The rooting time will vary with each plant variety as well as the season in which it is performed. In 6 weeks to a year or so, you should have a new plant. If no roots are visible in the moss ball, carefully remove the plastic and moss to check the cut area. If the wound is still moist and has a swollen callus tissue at the top, then the roots should appear soon. Replace the packing with new moist moss, plastic, and aluminum foil. If the stem has healed over the wound, start again with a different shoot.

After the new roots have penetrated the moss ball and are visible on all sides, the rooted branch may be removed from the parent plant. Remove the newly rooted plant from the parent plant with a sharp knife or pruning shears, making the cut just below the ball of moss and roots. Carefully remove the aluminum foil and plastic wrap. Plant the root ball of moss in a container using a good potting mixture. Be very careful when you firm the dirt around the new plant since the new roots are easily broken off. The potted plant may be placed in a cold frame in a lightly shaded area to allow for the establishment of roots and to harden off the new plant. Keep it in a sheltered area for at least 4-6 weeks before you move them into stronger light. The plants will let you know when they are ready for more light by sending out new growth.

If you don’t have a cold frame, you can accomplish the hardening off process by placing a polyethylene tent over the newly potted plant for about 2 weeks to prevent moisture loss. Keep the plant in light shade and avoid direct sunlight until the new root system is well developed. Harden off the plant gradually by cutting a few holes in the plastic tent to reduce the humidity until it reaches the surrounding environmental conditions.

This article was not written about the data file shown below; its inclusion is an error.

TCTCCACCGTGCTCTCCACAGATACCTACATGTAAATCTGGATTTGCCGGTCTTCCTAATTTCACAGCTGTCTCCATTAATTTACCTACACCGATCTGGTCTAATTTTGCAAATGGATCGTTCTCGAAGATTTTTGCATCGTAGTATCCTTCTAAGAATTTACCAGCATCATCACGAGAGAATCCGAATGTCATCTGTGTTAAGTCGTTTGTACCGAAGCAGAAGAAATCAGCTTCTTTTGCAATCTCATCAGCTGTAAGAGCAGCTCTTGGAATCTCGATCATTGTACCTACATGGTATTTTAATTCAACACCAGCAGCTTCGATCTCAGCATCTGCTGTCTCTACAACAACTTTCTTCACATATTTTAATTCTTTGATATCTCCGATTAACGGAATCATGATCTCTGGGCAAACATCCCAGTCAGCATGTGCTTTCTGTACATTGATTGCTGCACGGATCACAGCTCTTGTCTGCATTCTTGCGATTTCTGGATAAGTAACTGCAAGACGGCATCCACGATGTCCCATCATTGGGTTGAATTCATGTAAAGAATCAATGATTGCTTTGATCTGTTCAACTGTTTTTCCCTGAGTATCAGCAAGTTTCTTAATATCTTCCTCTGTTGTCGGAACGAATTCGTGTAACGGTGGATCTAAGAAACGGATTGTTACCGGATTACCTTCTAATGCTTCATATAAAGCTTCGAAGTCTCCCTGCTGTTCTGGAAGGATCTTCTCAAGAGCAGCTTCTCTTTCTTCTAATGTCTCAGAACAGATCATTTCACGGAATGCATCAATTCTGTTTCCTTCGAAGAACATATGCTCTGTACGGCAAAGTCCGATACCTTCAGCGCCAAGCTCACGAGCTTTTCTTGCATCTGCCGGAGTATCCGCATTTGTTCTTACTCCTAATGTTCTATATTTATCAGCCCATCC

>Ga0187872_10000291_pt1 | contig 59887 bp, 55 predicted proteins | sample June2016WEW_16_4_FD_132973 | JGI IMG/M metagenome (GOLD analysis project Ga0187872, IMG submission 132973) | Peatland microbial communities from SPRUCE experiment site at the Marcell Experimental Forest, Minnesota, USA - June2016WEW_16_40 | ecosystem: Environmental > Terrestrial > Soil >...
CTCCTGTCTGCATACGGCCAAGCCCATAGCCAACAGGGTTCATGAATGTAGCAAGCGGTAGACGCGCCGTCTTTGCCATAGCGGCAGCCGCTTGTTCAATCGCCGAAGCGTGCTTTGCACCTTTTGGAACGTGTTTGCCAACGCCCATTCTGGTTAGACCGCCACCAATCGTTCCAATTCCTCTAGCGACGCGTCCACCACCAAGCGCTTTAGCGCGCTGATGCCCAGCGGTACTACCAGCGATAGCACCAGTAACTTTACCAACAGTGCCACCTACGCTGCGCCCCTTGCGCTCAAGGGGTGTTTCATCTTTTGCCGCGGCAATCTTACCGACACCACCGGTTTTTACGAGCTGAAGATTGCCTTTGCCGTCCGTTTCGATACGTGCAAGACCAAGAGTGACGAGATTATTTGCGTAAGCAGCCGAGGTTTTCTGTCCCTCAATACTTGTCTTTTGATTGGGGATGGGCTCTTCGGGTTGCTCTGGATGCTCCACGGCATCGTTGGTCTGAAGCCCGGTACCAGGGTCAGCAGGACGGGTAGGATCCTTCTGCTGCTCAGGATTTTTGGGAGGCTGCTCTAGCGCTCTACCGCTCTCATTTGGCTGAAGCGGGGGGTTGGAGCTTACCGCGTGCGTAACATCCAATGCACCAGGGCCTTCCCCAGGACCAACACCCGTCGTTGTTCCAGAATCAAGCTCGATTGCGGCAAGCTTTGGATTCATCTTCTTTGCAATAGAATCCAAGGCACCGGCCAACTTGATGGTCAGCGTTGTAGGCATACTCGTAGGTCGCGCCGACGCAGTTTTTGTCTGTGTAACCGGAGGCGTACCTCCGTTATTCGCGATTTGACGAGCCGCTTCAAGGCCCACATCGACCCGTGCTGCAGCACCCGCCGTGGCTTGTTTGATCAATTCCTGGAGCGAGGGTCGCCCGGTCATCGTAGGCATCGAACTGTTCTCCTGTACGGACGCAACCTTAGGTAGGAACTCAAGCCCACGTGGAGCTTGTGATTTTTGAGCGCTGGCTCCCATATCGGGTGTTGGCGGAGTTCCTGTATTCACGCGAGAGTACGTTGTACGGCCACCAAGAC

The University of Florida’s Landscape Plant Propagation Information (LPPI) website, http://hort.ifas.ufl.edu/lppi/htm, contains a lot of information on propagating many different plants.

Table 2. Some Common Plants Suitable for Layering

PLANT LAYERING TIME LAYERING METHOD ROOTING TIME
Akebia spp. Early spring to early autumn Serpentine 12-18 months
Azalea spp. Early to late winter Simple 9-12 months
Azalea spp. Early to mid-spring Air 12-18 months
Buxus spp. Early to mid-spring Dropping 6-9 months
Camellia spp. Later winter to early spring Simple 6-12 months
Campsis radicans Mid-to late autumn Simple, Serpentine 9-12 months
Clematis spp. Mid-to late autumn Simple, Serpentine 9-12 months
Daphne spp. Early to midsummer Simple 6-9 months
Euonymus spp. Early to mid-spring Simple 6-12 months
Ficus elastica (rubber plant) Mid-spring to late summer Air 6-9 months